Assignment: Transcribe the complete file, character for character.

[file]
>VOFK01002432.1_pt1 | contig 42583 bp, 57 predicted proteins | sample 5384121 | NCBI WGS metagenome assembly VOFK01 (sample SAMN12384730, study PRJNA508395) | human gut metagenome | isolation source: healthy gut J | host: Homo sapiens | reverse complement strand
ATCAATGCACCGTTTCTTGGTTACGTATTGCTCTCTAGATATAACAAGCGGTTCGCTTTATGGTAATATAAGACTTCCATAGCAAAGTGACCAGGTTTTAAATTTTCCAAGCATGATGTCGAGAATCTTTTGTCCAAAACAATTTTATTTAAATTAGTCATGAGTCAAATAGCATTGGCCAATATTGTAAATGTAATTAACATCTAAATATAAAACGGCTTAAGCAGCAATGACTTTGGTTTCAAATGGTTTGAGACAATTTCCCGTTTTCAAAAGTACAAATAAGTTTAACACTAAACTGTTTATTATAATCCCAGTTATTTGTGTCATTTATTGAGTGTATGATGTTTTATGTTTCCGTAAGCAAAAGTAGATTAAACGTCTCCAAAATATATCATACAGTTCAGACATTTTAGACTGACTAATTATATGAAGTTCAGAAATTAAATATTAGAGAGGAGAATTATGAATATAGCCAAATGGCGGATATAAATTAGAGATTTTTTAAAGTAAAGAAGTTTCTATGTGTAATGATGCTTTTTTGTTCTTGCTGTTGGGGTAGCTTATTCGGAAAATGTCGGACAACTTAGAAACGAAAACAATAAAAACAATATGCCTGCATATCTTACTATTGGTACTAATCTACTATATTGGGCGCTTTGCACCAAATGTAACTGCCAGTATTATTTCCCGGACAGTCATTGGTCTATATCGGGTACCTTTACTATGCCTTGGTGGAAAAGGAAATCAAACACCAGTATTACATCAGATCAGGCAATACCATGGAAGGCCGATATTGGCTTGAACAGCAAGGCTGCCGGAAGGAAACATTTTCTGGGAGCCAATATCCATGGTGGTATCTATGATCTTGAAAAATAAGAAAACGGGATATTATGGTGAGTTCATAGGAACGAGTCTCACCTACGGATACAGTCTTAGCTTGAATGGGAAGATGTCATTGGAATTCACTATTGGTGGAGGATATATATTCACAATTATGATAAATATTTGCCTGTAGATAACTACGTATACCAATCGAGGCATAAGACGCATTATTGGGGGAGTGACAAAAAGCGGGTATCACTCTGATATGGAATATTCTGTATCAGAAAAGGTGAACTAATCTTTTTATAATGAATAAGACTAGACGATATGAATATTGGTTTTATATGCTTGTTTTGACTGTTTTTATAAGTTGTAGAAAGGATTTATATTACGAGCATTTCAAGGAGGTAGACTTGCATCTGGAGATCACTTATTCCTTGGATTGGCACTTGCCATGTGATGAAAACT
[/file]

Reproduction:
>VOFK01002432.1_pt1 | contig 42583 bp, 57 predicted proteins | sample 5384121 | NCBI WGS metagenome assembly VOFK01 (sample SAMN12384730, study PRJNA508395) | human gut metagenome | isolation source: healthy gut J | host: Homo sapiens | reverse complement strand
ATCAATGCACCGTTTCTTGGTTACGTATTGCTCTCTAGATATAACAAGCGGTTCGCTTTATGGTAATATAAGACTTCCATAGCAAAGTGACCAGGTTTTAAATTTTCCAAGCATGATGTCGAGAATCTTTTGTCCAAAACAATTTTATTTAAATTAGTCATGAGTCAAATAGCATTGGCCAATATTGTAAATGTAATTAACATCTAAATATAAAACGGCTTAAGCAGCAATGACTTTGGTTTCAAATGGTTTGAGACAATTTCCCGTTTTCAAAAGTACAAATAAGTTTAACACTAAACTGTTTATTATAATCCCAGTTATTTGTGTCATTTATTGAGTGTATGATGTTTTATGTTTCCGTAAGCAAAAGTAGATTAAACGTCTCCAAAATATATCATACAGTTCAGACATTTTAGACTGACTAATTATATGAAGTTCAGAAATTAAATATTAGAGAGGAGAATTATGAATATAGCCAAATGGCGGATATAAATTAGAGATTTTTTAAAGTAAAGAAGTTTCTATGTGTAATGATGCTTTTTTGTTCTTGCTGTTGGGGTAGCTTATTCGGAAAATGTCGGACAACTTAGAAACGAAAACAATAAAAACAATATGCCTGCATATCTTACTATTGGTACTAATCTACTATATTGGGCGCTTTGCACCAAATGTAACTGCCAGTATTATTTCCCGGACAGTCATTGGTCTATATCGGGTACCTTTACTATGCCTTGGTGGAAAAGGAAATCAAACACCAGTATTACATCAGATCAGGCAATACCATGGAAGGCCGATATTGGCTTGAACAGCAAGGCTGCCGGAAGGAAACATTTTCTGGGAGCCAATATCCATGGTGGTATCTATGATCTTGAAAAATAAGAAAACGGGATATTATGGTGAGTTCATAGGAACGAGTCTCACCTACGGATACAGTCTTAGCTTGAATGGGAAGATGTCATTGGAATTCACTATTGGTGGAGGATATATATTCACAATTATGATAAATATTTGCCTGTAGATAACTACGTATACCAATCGAGGCATAAGACGCATTATTGGGGGAGTGACAAAAAGCGGGTATCACTCTGATATGGAATATTCTGTATCAGAAAAGGTGAACTAATCTTTTTATAATGAATAAGACTAGACGATATGAATATTGGTTTTATATGCTTGTTTTGACTGTTTTTATAAGTTGTAGAAAGGATTTATATTACGAGCATTTCAAGGAGGTAGACTTGCATCTGGAGATCACTTATTCCTTGGATTGGCACTTGCCATGTGATGAAAACT